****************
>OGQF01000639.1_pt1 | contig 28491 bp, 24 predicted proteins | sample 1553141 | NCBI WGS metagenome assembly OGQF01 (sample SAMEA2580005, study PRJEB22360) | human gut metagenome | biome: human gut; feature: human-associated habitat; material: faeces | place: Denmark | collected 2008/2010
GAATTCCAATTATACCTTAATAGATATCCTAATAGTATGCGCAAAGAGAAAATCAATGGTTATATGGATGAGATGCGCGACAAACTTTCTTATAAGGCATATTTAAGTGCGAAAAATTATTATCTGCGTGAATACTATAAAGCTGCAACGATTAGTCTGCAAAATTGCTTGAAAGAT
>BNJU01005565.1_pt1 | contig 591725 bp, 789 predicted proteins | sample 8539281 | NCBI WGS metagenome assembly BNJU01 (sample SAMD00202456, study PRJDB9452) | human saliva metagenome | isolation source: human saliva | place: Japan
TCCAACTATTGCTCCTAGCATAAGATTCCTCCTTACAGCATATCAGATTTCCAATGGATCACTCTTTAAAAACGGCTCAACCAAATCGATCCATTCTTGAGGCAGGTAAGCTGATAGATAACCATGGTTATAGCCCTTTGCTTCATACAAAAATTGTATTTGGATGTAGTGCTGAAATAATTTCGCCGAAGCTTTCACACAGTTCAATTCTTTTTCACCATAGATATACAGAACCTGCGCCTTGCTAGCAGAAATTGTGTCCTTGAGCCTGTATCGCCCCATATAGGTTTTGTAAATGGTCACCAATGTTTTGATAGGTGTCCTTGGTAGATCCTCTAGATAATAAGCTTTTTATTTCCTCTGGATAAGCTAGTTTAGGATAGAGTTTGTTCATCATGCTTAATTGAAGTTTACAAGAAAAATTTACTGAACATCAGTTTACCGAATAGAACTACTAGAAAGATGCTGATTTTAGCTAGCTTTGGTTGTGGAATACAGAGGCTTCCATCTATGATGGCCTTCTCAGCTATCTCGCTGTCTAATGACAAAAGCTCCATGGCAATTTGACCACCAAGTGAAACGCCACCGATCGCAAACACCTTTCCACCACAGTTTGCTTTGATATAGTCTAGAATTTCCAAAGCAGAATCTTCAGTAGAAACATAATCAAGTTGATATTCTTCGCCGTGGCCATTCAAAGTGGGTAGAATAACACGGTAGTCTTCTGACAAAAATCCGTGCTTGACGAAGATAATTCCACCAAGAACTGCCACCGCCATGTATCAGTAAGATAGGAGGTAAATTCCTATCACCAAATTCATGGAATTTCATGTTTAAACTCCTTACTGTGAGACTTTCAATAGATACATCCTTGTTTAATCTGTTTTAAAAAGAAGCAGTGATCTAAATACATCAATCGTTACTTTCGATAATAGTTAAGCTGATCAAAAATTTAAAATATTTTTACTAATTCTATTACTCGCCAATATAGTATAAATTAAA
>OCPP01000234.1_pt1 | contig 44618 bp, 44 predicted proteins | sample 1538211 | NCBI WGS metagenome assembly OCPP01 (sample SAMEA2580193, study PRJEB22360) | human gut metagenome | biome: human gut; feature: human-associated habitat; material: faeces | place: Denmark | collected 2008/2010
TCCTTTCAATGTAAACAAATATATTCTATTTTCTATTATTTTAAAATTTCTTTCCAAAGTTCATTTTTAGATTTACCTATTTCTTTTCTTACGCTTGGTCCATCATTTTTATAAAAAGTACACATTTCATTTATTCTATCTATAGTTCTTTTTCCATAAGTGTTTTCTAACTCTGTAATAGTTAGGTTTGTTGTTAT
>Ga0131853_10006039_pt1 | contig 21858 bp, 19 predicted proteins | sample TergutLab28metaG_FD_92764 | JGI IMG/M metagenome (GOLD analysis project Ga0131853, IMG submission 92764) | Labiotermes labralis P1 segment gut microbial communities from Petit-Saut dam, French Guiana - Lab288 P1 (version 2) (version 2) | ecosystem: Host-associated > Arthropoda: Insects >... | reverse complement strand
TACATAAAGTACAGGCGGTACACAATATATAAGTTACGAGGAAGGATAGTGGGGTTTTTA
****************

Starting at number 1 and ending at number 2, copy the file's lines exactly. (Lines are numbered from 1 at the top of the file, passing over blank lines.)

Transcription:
>OGQF01000639.1_pt1 | contig 28491 bp, 24 predicted proteins | sample 1553141 | NCBI WGS metagenome assembly OGQF01 (sample SAMEA2580005, study PRJEB22360) | human gut metagenome | biome: human gut; feature: human-associated habitat; material: faeces | place: Denmark | collected 2008/2010
GAATTCCAATTATACCTTAATAGATATCCTAATAGTATGCGCAAAGAGAAAATCAATGGTTATATGGATGAGATGCGCGACAAACTTTCTTATAAGGCATATTTAAGTGCGAAAAATTATTATCTGCGTGAATACTATAAAGCTGCAACGATTAGTCTGCAAAATTGCTTGAAAGAT